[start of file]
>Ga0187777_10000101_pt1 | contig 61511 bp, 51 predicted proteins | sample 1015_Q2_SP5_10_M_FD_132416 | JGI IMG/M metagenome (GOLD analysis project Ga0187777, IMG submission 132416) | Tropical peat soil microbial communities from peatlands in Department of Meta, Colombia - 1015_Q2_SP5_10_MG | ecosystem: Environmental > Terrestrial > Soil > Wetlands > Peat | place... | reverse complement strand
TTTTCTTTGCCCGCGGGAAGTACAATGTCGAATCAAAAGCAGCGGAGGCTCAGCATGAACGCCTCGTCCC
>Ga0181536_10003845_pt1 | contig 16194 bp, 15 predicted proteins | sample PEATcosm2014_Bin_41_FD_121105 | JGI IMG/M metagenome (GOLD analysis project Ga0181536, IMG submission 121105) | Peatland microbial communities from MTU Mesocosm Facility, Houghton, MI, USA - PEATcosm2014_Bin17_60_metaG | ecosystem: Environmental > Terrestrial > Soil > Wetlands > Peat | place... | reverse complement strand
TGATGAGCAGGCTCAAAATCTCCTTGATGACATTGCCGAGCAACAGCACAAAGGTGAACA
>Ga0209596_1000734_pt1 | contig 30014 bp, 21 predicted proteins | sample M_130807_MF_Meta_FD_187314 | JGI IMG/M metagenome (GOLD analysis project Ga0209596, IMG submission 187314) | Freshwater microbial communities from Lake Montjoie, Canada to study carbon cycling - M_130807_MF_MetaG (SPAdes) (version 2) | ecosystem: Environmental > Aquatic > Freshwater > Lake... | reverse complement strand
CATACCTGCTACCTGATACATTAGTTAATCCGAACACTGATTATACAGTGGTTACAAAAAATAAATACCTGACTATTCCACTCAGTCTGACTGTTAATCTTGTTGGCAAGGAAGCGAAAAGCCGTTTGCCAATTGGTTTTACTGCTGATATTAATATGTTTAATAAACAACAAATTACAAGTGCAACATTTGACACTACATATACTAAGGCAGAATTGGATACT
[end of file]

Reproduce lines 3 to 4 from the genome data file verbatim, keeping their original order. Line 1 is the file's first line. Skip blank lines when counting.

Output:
>Ga0181536_10003845_pt1 | contig 16194 bp, 15 predicted proteins | sample PEATcosm2014_Bin_41_FD_121105 | JGI IMG/M metagenome (GOLD analysis project Ga0181536, IMG submission 121105) | Peatland microbial communities from MTU Mesocosm Facility, Houghton, MI, USA - PEATcosm2014_Bin17_60_metaG | ecosystem: Environmental > Terrestrial > Soil > Wetlands > Peat | place... | reverse complement strand
TGATGAGCAGGCTCAAAATCTCCTTGATGACATTGCCGAGCAACAGCACAAAGGTGAACA